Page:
Once the festivities started, though, it was nice to see people on Diamond Vision (since viewing the stage, from our section, was impossible). Tommy Lasorda of course led off the list of guest speakers, and he was in fine form. You think he sounds angry in the Aamco radio commercials? He sounded pissed off and furious here. Tommy is so pumped for this series, that he did all but guarantee the World Championship title (heck, I'd take a playoff series win, at this point). I expected the bombastic delivery and propaganda, but there were two weird parts, though. First, he called out the few strange fans who wore Angels stuff. Why you would wear Angels gear to a Dodgers rally is bizarre, true; but why waste the time firing up the people by screaming, "the only angels I know are up in heaven, and they're all ex-Dodgers?" I'm not sure where Mike Scioscia ends up, given that logic; perhaps he's a ghost. Secondly, as Tommy was being asked his opinions on each position, when he got to Andruw Jones there was an understandable chorus of boos from the crowd. Lasorda took it upon himself to admonish us for booing Jones ("He's trying his hardest, and as long as he wears a Dodger uniform, we need to pull for him"), which I guess proves the point that obesity loves company (and food).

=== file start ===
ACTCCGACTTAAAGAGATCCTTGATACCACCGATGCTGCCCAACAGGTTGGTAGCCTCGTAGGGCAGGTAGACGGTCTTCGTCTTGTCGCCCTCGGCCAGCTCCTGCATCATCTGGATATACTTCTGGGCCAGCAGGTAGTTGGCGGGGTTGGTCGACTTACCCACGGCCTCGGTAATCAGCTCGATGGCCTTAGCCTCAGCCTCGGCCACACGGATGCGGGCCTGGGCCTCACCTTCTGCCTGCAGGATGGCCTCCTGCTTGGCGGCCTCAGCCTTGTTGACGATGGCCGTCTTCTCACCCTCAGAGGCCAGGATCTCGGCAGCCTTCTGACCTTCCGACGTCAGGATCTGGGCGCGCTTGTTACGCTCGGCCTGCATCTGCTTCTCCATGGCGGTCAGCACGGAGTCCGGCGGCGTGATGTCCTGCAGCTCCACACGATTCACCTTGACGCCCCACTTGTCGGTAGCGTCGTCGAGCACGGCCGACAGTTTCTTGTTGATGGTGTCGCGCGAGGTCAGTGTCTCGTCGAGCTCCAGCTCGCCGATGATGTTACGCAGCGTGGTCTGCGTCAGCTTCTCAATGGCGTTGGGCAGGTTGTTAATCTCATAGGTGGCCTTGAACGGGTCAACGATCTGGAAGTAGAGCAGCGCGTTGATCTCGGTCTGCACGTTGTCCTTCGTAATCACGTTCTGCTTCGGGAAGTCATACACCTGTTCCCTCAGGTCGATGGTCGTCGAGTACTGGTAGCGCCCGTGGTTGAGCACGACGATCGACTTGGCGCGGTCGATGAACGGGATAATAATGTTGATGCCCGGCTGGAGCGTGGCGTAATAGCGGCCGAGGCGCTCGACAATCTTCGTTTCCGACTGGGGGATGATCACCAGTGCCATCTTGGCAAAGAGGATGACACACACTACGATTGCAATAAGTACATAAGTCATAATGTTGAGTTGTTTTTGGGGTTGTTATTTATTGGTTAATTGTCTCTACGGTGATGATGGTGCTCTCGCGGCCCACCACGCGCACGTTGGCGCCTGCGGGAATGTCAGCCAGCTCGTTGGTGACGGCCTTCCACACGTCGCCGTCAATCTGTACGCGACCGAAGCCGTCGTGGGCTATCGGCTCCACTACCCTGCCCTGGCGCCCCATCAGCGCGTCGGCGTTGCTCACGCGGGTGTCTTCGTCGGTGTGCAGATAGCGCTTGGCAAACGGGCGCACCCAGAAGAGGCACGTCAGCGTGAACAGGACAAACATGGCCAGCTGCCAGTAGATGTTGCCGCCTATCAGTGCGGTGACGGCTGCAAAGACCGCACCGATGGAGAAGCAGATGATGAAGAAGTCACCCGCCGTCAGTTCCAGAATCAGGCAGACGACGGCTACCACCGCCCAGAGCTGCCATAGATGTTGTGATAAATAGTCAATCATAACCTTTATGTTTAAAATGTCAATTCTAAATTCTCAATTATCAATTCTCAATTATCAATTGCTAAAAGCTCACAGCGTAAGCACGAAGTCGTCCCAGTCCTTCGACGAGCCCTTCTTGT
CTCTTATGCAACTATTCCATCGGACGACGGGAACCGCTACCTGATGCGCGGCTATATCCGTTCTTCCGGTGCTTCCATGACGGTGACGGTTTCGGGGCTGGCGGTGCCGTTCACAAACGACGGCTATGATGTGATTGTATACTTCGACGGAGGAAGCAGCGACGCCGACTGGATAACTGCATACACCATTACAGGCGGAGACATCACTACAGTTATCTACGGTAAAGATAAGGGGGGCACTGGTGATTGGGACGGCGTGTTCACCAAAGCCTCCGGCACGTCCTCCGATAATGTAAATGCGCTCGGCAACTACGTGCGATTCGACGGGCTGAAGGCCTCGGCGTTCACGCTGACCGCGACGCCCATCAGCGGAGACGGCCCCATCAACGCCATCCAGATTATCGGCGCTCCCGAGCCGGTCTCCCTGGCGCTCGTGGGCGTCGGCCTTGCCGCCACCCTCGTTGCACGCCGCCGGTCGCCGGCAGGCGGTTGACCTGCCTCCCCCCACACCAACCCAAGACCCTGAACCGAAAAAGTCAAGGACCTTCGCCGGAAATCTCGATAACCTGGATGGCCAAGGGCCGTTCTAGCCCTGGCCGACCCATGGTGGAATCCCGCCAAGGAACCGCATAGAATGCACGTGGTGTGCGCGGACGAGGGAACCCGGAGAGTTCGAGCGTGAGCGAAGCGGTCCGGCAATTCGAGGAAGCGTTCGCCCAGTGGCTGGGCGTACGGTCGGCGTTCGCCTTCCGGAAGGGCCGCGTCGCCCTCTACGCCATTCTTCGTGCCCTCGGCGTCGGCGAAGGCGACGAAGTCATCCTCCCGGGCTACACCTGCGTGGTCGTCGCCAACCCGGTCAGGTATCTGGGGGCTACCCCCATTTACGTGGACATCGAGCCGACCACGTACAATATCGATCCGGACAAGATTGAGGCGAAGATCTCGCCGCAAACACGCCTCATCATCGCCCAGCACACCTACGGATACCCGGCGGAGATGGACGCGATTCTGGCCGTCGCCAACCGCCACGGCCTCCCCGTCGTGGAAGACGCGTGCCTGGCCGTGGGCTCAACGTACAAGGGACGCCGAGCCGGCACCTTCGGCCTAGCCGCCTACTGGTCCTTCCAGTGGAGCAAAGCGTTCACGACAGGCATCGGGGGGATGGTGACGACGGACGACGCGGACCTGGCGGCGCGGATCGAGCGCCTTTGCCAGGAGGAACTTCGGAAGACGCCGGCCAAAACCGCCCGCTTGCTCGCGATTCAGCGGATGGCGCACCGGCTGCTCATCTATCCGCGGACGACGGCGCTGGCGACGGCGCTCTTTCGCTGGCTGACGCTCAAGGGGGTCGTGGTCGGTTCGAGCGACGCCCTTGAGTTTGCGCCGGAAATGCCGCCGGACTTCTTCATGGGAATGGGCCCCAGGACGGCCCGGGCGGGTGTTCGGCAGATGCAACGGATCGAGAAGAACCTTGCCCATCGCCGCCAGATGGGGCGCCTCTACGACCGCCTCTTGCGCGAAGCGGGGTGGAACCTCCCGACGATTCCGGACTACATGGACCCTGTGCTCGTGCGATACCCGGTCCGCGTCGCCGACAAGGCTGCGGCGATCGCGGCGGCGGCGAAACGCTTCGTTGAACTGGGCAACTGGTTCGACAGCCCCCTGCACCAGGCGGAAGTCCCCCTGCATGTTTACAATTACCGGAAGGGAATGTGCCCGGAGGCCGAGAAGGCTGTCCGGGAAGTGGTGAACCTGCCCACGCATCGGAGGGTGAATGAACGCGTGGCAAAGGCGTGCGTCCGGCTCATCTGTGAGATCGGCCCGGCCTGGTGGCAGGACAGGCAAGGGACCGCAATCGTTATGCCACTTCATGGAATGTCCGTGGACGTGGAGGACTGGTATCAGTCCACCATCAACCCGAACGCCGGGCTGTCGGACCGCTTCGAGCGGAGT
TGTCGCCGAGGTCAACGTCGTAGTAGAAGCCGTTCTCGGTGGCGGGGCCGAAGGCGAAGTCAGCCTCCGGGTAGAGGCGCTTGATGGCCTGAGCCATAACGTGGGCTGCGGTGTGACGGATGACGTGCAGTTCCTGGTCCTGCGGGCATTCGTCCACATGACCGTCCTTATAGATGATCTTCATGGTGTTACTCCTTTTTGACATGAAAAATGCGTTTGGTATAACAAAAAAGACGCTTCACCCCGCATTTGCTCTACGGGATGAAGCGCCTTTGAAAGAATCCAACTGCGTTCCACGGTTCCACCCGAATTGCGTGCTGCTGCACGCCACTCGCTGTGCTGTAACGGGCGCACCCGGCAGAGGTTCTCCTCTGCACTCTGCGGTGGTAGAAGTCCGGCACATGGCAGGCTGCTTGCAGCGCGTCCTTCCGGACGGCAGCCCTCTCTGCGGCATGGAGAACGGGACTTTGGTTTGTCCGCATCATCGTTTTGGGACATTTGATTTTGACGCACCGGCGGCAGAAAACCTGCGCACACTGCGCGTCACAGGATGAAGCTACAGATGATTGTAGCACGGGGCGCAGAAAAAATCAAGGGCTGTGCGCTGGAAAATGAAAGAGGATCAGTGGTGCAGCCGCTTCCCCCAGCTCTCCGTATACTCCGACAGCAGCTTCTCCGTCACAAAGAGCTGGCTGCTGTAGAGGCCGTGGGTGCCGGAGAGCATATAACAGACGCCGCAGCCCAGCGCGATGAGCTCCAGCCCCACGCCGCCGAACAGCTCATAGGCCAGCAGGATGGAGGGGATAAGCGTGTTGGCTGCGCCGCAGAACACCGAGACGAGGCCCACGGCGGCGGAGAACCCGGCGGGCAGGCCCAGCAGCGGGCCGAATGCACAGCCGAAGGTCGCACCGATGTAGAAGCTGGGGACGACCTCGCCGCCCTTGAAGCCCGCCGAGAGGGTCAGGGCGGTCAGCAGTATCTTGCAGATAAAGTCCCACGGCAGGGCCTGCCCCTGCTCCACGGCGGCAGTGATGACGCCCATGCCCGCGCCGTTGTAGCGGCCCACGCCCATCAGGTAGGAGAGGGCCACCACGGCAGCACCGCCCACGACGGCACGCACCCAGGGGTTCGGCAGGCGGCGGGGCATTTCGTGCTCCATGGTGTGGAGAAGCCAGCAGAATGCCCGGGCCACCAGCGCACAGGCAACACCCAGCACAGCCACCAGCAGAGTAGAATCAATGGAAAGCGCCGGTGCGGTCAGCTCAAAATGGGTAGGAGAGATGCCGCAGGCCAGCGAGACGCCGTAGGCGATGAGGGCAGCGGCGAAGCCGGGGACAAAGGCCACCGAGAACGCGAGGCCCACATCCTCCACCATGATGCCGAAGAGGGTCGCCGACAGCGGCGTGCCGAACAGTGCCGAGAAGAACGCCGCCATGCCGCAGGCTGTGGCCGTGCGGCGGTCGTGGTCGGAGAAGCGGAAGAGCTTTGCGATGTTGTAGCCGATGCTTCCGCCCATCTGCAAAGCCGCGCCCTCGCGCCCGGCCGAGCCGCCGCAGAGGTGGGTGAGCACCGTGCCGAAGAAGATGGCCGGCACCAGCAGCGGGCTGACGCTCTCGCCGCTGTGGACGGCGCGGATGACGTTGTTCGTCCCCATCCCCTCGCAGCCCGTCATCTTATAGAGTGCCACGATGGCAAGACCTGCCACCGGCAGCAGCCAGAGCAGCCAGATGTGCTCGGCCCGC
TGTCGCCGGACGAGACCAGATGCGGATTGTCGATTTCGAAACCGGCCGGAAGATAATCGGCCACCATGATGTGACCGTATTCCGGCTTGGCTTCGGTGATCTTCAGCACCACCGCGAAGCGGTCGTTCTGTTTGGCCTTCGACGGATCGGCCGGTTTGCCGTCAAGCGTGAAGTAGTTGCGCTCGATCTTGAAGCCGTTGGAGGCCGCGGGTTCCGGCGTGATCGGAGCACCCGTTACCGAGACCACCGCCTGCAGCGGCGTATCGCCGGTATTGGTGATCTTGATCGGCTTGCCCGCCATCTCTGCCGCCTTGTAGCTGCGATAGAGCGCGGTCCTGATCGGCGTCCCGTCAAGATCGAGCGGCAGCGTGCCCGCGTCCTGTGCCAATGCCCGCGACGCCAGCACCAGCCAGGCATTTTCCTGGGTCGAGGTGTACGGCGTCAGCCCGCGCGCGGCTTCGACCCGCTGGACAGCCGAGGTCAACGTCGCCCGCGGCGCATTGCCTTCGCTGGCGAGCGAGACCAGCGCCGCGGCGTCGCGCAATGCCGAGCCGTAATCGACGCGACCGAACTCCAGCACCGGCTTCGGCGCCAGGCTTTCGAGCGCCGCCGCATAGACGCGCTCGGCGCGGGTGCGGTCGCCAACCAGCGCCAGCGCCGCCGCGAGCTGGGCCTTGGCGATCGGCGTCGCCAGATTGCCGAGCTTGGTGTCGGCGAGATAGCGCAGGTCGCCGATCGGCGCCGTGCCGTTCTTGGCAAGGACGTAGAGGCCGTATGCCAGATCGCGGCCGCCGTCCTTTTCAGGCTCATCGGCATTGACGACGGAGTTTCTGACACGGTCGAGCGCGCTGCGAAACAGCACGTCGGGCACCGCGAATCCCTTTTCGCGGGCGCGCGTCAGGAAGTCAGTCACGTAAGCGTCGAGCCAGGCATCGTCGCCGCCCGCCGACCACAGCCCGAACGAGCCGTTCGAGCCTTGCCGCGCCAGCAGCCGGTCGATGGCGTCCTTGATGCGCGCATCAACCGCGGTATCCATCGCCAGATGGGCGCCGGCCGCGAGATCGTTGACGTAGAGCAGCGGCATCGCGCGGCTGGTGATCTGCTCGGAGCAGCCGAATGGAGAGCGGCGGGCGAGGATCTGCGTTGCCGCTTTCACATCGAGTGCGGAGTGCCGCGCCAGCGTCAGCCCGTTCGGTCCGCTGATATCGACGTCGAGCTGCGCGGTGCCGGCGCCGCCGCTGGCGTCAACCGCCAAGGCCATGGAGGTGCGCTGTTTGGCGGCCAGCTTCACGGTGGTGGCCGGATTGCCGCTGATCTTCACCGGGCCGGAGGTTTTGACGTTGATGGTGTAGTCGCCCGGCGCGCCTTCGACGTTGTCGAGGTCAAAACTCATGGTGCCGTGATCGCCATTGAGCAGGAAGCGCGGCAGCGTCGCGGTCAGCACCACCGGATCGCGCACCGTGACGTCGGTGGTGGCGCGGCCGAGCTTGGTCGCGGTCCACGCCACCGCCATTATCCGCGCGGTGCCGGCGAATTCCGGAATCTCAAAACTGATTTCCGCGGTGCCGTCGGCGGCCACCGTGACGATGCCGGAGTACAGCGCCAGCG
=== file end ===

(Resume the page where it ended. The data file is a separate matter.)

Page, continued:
Lasorda ended up giving way to Don Newcombe and other Dodger legends. I confess that I wasn't able to stay much later, so I missed the arrival of the team and the rest of the show.
But about that goofy mascot guy...Bernie, the Inland Empire 66ers (Dodgers' minor league affiliate) mascot, was roaming around Dodger Stadium, and if I ever needed a last shred of proof that the Dodgers do not need a mascot, here it was. Bernie was not only the mangiest mascot I've seen since Palos Verdes' Marineland closed in the 1980s, he scared the bejeezus out of many small kids with his over-aggressive antics and unprovoked yelping sounds, the latter of which sounded like a sealion about to attack. I saw one child shrinking in horror from Bernie, as the poor kid was too scared to take a picture with the furry weirdo armed with shrieking screams and herky-jerky seizure-like movement. And later on, I saw this clown pretending to eat the head of another kid (the line for Dodger Dogs got worse as the evening went on), and the kid came out dazed and shocked. I thought the first rule of mascot behavior was to not maul children? This guy needed to get the Dodger Stadium security staff treatment, as Bernie was a liability lawsuit waiting to happen. Go send him to the Salem-Keizer Volcanoes, and let him duke it out with Crater to the death. And who decided it was a good idea to bring Bernie, a bright red sorespot, to a Dodgers rally in the first place?
Our early departure allowed us to enjoy sundown at the Stadium, which was nice, and I was happy to support the Dodgers' rally and cheer a couple times for our team. I was sorry that I couldn't stay for the full event (I had other commitments), but it was nice to take part in the rally, I'm glad that the Dodgers did an event like this, and thankful that Merrill Bank Lynch of America sponsored it, even if the execution was a little flawed. We walked out with a Dodgers fleece blanket and a 50h anniversary pin. Leaving early also allowed me to witness this nutjob who parked smack dab in the middle of the aisle.
Maybe Bernie drives a PT Cruiser.